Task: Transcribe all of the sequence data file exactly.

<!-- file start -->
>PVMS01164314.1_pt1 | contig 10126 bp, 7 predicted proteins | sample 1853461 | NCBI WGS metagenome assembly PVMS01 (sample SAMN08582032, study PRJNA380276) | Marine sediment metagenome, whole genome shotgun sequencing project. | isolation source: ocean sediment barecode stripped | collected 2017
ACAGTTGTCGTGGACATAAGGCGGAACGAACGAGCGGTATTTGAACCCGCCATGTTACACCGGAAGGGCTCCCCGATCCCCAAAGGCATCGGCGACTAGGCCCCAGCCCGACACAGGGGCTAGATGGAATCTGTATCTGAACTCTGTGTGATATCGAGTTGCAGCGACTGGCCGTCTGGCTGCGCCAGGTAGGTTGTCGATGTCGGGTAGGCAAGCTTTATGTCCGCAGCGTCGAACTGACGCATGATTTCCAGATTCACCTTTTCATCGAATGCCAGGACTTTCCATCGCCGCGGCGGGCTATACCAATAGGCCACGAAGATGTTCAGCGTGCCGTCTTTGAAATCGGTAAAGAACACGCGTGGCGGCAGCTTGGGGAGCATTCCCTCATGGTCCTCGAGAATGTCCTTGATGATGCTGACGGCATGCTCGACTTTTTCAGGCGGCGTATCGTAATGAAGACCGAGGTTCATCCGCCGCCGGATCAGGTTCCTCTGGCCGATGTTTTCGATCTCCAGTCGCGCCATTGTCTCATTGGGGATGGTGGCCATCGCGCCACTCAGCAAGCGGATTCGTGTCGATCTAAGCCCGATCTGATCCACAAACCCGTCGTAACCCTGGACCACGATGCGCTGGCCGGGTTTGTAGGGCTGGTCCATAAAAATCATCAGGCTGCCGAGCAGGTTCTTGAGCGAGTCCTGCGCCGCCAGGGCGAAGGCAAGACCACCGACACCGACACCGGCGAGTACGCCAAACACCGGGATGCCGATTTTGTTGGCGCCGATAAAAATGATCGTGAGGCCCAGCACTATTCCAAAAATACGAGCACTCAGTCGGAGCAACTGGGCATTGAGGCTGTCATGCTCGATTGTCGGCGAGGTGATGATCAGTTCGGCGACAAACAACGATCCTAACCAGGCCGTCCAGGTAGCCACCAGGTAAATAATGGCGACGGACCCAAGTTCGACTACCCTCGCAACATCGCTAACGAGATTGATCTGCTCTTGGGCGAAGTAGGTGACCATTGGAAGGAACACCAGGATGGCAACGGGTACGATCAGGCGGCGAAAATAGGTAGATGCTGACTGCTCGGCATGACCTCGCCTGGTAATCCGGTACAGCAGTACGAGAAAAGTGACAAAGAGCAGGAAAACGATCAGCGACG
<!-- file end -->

>PVMS01164314.1_pt1 | contig 10126 bp, 7 predicted proteins | sample 1853461 | NCBI WGS metagenome assembly PVMS01 (sample SAMN08582032, study PRJNA380276) | Marine sediment metagenome, whole genome shotgun sequencing project. | isolation source: ocean sediment barecode stripped | collected 2017
ACAGTTGTCGTGGACATAAGGCGGAACGAACGAGCGGTATTTGAACCCGCCATGTTACACCGGAAGGGCTCCCCGATCCCCAAAGGCATCGGCGACTAGGCCCCAGCCCGACACAGGGGCTAGATGGAATCTGTATCTGAACTCTGTGTGATATCGAGTTGCAGCGACTGGCCGTCTGGCTGCGCCAGGTAGGTTGTCGATGTCGGGTAGGCAAGCTTTATGTCCGCAGCGTCGAACTGACGCATGATTTCCAGATTCACCTTTTCATCGAATGCCAGGACTTTCCATCGCCGCGGCGGGCTATACCAATAGGCCACGAAGATGTTCAGCGTGCCGTCTTTGAAATCGGTAAAGAACACGCGTGGCGGCAGCTTGGGGAGCATTCCCTCATGGTCCTCGAGAATGTCCTTGATGATGCTGACGGCATGCTCGACTTTTTCAGGCGGCGTATCGTAATGAAGACCGAGGTTCATCCGCCGCCGGATCAGGTTCCTCTGGCCGATGTTTTCGATCTCCAGTCGCGCCATTGTCTCATTGGGGATGGTGGCCATCGCGCCACTCAGCAAGCGGATTCGTGTCGATCTAAGCCCGATCTGATCCACAAACCCGTCGTAACCCTGGACCACGATGCGCTGGCCGGGTTTGTAGGGCTGGTCCATAAAAATCATCAGGCTGCCGAGCAGGTTCTTGAGCGAGTCCTGCGCCGCCAGGGCGAAGGCAAGACCACCGACACCGACACCGGCGAGTACGCCAAACACCGGGATGCCGATTTTGTTGGCGCCGATAAAAATGATCGTGAGGCCCAGCACTATTCCAAAAATACGAGCACTCAGTCGGAGCAACTGGGCATTGAGGCTGTCATGCTCGATTGTCGGCGAGGTGATGATCAGTTCGGCGACAAACAACGATCCTAACCAGGCCGTCCAGGTAGCCACCAGGTAAATAATGGCGACGGACCCAAGTTCGACTACCCTCGCAACATCGCTAACGAGATTGATCTGCTCTTGGGCGAAGTAGGTGACCATTGGAAGGAACACCAGGATGGCAACGGGTACGATCAGGCGGCGAAAATAGGTAGATGCTGACTGCTCGGCATGACCTCGCCTGGTAATCCGGTACAGCAGTACGAGAAAAGTGACAAAGAGCAGGAAAACGATCAGCGACG